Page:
These computer program instructions may also be stored in a computer readable medium that when executed can direct a computer, other programmable data processing apparatus, or other devices to function in a particular manner, such that the instructions when stored in the computer readable medium produce an article of manufacture including instructions which when executed, cause a computer to implement the function/act specified in the flowchart and/or block diagram block or blocks. The computer program instructions may also be loaded onto a computer, other programmable instruction execution apparatus, or other devices to cause a series of operational steps to be performed on the computer, other programmable apparatuses or other devices to produce a computer implemented process such that the instructions which execute on the computer or other programmable apparatus provide processes for implementing the functions/acts specified in the flowchart and/or block diagram block or blocks.

Referring now to FIG. 1, a simplified block diagram is shown illustrating an example computing environment 100 including a virtualization system 105, one or more translation service systems (e.g., 110), one or more application server systems (e.g., 115, 120), including web servers, application servers, database systems, mainframe systems and other example. One or more development servers (e.g., 125), among other example systems that can make use of virtual services provided through virtualization system 105, can also be provided in environment 100. Virtualization system 105 can be utilized to virtualize components of resources hosted by systems 115, 120 upon which other systems (and their constituent components) (e.g., 125) may depend. Virtual service models can be generated corresponding to interactions between the components of applications, databases, and services hosted by various systems 115, 120, and additional systems (e.g., 125) can make use of the virtual services based on these virtual service models.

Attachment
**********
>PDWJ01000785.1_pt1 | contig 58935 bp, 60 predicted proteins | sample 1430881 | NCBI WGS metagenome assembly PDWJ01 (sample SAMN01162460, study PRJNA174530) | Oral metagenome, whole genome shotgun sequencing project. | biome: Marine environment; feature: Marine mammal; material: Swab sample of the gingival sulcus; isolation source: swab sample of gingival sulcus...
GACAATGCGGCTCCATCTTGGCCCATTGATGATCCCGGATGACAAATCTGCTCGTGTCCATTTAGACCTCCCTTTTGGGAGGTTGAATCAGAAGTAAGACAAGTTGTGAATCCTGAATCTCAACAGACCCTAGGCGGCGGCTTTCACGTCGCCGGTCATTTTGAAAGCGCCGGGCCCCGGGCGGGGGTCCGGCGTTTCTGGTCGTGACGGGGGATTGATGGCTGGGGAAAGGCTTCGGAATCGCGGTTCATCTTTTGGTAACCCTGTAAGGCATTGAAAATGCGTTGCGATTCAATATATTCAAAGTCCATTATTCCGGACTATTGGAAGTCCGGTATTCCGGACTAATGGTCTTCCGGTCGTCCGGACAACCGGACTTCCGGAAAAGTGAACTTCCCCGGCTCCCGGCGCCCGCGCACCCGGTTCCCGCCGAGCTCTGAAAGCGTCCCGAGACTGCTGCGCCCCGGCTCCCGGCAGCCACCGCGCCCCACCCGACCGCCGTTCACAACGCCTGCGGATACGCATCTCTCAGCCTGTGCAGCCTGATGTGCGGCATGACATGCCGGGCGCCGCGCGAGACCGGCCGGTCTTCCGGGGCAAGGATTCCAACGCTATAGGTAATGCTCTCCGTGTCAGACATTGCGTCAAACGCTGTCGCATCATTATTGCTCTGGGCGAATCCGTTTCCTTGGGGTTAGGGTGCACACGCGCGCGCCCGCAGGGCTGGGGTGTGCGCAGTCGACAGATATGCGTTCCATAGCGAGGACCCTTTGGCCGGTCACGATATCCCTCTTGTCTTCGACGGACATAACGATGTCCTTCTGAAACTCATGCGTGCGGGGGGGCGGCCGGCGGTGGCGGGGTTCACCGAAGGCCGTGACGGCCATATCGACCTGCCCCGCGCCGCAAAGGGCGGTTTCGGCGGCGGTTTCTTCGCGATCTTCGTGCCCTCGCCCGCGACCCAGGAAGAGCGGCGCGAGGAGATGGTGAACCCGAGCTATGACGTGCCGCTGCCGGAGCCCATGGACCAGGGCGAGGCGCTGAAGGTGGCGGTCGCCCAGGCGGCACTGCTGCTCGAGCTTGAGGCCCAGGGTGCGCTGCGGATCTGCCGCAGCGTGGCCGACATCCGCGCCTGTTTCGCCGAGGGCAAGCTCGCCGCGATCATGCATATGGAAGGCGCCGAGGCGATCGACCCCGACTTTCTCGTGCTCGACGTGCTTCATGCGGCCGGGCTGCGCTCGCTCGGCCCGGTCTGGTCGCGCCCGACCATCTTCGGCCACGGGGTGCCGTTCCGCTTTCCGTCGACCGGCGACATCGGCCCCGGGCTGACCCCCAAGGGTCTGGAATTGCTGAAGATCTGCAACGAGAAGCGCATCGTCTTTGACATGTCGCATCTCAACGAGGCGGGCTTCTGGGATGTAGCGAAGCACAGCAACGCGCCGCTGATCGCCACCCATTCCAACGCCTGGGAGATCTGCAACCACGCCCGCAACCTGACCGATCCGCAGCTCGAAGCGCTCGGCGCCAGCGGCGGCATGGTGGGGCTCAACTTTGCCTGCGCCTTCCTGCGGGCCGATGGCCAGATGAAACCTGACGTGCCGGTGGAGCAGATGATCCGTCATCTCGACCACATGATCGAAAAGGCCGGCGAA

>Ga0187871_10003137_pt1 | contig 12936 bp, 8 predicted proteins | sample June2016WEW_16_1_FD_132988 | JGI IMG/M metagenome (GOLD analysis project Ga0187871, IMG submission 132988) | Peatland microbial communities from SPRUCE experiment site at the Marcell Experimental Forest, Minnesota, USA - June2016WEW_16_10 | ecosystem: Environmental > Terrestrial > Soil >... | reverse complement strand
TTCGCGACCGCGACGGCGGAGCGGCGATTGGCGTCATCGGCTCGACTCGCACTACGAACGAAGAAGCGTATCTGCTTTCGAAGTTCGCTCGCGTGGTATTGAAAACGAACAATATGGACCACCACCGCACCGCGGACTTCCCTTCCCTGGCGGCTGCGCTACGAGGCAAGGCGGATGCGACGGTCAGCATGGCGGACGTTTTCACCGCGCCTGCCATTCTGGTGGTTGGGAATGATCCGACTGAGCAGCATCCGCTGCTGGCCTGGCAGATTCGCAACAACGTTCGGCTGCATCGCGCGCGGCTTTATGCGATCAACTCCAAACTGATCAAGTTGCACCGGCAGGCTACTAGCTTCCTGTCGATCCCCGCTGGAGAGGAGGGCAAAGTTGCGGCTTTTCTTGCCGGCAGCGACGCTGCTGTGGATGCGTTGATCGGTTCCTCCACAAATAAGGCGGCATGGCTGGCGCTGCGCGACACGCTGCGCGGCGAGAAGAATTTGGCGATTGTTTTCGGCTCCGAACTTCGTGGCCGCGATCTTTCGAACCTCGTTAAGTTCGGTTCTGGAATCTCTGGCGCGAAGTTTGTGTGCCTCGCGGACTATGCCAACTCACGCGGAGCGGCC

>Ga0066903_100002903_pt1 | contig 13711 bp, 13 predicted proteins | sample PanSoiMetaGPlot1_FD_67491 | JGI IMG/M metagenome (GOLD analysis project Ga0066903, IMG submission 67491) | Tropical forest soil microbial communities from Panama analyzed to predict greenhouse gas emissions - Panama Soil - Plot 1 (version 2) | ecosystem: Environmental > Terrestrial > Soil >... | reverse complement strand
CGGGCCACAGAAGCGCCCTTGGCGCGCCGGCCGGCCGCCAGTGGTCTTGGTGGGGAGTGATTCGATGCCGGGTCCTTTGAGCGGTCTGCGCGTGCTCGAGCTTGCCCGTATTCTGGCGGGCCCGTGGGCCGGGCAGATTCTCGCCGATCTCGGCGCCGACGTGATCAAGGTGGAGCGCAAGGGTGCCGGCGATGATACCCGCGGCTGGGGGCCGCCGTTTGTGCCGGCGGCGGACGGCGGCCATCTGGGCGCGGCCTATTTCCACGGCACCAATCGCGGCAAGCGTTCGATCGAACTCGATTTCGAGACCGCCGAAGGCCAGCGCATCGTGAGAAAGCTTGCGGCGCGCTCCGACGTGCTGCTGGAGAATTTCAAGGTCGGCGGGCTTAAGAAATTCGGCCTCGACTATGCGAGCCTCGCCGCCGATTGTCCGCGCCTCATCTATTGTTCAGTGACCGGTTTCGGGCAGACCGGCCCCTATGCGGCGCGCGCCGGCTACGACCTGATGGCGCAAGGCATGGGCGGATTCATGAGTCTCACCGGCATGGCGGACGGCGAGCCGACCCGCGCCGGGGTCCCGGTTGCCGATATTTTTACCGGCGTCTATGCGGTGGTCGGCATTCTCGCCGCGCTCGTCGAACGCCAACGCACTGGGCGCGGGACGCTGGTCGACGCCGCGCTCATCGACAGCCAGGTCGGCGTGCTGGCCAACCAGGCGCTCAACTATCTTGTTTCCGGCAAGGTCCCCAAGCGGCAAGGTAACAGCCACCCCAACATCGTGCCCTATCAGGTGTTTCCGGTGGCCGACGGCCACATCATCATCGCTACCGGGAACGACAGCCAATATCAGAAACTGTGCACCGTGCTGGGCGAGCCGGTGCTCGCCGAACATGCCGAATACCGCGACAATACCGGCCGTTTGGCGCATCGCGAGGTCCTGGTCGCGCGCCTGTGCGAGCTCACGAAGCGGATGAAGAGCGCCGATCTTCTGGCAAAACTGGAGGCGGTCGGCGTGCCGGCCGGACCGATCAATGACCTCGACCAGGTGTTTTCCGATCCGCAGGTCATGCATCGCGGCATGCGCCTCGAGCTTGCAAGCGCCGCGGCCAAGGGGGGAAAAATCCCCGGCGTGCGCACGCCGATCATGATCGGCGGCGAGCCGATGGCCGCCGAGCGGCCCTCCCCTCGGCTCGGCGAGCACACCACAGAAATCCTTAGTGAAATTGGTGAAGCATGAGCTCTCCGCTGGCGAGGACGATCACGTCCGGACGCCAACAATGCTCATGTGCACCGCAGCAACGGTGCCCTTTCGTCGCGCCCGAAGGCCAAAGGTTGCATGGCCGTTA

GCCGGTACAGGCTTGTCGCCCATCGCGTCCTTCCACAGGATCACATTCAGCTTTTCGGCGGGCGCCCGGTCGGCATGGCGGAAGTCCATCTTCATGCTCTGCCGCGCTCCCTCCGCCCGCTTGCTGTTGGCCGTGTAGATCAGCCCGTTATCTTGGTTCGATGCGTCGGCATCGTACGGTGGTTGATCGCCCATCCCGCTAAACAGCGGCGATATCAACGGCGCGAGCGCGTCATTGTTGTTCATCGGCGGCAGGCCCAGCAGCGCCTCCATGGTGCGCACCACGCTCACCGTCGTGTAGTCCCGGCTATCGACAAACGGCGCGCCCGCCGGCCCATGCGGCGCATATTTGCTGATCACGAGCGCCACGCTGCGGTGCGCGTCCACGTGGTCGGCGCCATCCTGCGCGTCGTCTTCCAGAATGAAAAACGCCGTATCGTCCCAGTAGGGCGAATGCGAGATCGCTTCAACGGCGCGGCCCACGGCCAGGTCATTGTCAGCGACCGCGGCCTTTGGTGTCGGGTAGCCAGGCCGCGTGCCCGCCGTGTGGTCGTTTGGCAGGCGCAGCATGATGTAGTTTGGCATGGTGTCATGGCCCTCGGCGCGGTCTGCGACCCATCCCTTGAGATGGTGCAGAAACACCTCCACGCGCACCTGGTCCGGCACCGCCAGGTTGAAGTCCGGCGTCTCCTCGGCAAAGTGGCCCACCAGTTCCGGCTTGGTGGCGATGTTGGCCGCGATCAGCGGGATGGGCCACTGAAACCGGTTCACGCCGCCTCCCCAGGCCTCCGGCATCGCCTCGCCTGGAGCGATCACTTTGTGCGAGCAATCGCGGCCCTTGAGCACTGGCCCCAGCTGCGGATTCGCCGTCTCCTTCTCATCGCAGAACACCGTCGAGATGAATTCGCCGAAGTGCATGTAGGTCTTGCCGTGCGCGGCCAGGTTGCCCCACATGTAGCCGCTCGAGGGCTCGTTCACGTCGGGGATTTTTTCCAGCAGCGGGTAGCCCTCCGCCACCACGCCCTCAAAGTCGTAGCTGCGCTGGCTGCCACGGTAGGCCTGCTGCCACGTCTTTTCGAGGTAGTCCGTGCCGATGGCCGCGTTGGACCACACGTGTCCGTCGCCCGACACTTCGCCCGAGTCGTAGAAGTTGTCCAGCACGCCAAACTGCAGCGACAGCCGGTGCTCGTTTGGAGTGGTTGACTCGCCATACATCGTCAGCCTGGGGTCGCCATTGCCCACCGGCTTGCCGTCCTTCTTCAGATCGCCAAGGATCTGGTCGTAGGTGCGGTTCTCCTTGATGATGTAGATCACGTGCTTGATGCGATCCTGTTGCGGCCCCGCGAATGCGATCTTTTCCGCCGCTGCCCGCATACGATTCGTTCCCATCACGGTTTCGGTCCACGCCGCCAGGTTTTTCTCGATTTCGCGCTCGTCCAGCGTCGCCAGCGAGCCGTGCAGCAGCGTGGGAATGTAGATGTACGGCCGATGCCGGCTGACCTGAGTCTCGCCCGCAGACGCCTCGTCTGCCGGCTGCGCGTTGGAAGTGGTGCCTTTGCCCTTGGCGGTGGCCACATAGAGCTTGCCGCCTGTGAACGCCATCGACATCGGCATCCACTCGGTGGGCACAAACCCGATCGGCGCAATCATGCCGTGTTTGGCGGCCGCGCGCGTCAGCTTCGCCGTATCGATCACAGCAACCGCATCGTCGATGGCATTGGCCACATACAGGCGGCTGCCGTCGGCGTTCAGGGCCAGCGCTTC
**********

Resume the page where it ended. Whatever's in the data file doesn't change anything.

A virtual service can be launched based on the virtual service model. A virtual service can operate to stand-in for a modeled software component by simulating the modeled component's responses to requests and other messages received from other components (e.g., components dependent on the modeled component). The modeled, or virtualized, component synthesized through a corresponding virtual service can be used in place of the real world component, for instance, when the component or system hosting the component is offline, permits limited access (e.g., is managed or owned by a third party), is under development or repair, or is otherwise unavailable, allowing software components dependent on the virtualized component to still be executed, tested, developed, etc. against the simulations provided by the virtualized component.